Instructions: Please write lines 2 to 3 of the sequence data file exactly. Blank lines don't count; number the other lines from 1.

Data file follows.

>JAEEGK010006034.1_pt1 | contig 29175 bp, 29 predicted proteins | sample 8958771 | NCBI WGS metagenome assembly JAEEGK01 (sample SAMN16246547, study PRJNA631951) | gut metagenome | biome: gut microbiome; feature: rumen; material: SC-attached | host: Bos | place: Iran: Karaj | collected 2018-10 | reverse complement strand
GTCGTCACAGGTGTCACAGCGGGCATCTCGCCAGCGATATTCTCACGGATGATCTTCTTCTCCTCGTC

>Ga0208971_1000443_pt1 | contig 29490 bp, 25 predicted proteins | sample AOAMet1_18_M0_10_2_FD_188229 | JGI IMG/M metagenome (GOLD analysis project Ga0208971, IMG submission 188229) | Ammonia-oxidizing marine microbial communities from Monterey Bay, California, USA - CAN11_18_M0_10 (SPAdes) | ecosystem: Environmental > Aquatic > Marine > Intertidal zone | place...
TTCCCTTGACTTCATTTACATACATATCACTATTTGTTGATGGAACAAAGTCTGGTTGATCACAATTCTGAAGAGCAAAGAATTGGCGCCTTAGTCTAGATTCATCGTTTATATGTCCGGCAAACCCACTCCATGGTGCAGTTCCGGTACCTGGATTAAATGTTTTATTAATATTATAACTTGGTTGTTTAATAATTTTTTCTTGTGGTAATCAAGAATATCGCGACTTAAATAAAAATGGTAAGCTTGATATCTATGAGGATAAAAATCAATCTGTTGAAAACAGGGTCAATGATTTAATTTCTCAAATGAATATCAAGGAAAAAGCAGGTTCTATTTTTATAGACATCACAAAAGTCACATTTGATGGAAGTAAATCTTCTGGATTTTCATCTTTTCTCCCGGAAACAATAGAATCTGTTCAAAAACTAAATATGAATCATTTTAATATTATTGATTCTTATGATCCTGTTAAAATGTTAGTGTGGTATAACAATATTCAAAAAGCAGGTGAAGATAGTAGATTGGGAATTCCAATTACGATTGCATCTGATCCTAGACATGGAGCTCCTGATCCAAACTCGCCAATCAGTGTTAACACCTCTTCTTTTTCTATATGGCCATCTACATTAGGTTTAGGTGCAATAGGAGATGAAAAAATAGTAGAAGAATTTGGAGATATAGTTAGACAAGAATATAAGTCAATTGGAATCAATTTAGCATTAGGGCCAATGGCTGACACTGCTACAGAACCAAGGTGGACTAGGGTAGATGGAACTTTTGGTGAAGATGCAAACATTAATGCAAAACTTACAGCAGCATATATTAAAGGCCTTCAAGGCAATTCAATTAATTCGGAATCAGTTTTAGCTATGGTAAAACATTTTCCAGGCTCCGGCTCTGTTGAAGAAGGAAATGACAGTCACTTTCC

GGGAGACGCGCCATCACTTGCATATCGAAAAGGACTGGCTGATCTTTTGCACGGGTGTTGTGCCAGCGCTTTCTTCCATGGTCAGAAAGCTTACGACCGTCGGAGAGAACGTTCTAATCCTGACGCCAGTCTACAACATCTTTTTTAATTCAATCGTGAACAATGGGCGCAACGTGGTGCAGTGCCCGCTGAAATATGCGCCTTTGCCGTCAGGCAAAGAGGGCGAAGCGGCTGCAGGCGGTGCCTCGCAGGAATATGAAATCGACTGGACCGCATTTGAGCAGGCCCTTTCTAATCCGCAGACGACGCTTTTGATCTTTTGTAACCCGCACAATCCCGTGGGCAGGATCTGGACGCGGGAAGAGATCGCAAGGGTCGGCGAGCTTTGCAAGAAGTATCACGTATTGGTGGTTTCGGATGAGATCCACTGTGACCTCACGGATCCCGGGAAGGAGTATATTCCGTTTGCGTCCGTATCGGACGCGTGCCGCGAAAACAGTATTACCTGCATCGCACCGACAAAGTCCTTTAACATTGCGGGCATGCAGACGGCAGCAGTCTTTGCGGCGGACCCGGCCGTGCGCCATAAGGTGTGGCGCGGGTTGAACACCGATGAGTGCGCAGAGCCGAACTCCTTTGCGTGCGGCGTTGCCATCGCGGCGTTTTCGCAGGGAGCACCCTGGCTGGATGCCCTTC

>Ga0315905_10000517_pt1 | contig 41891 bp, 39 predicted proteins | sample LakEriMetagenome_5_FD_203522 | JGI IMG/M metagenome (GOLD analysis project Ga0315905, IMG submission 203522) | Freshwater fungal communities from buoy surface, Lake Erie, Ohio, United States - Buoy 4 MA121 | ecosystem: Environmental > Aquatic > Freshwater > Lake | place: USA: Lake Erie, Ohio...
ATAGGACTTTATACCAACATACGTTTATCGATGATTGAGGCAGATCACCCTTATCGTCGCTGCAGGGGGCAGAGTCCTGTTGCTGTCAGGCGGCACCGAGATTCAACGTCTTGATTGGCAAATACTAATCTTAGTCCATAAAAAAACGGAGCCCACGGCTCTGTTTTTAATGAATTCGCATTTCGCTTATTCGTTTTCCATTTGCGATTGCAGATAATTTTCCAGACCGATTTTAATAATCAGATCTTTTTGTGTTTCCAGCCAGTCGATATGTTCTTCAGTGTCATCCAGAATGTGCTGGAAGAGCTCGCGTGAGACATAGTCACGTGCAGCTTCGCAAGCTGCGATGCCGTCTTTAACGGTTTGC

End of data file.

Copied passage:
GTCGTCACAGGTGTCACAGCGGGCATCTCGCCAGCGATATTCTCACGGATGATCTTCTTCTCCTCGTC

>Ga0208971_1000443_pt1 | contig 29490 bp, 25 predicted proteins | sample AOAMet1_18_M0_10_2_FD_188229 | JGI IMG/M metagenome (GOLD analysis project Ga0208971, IMG submission 188229) | Ammonia-oxidizing marine microbial communities from Monterey Bay, California, USA - CAN11_18_M0_10 (SPAdes) | ecosystem: Environmental > Aquatic > Marine > Intertidal zone | place...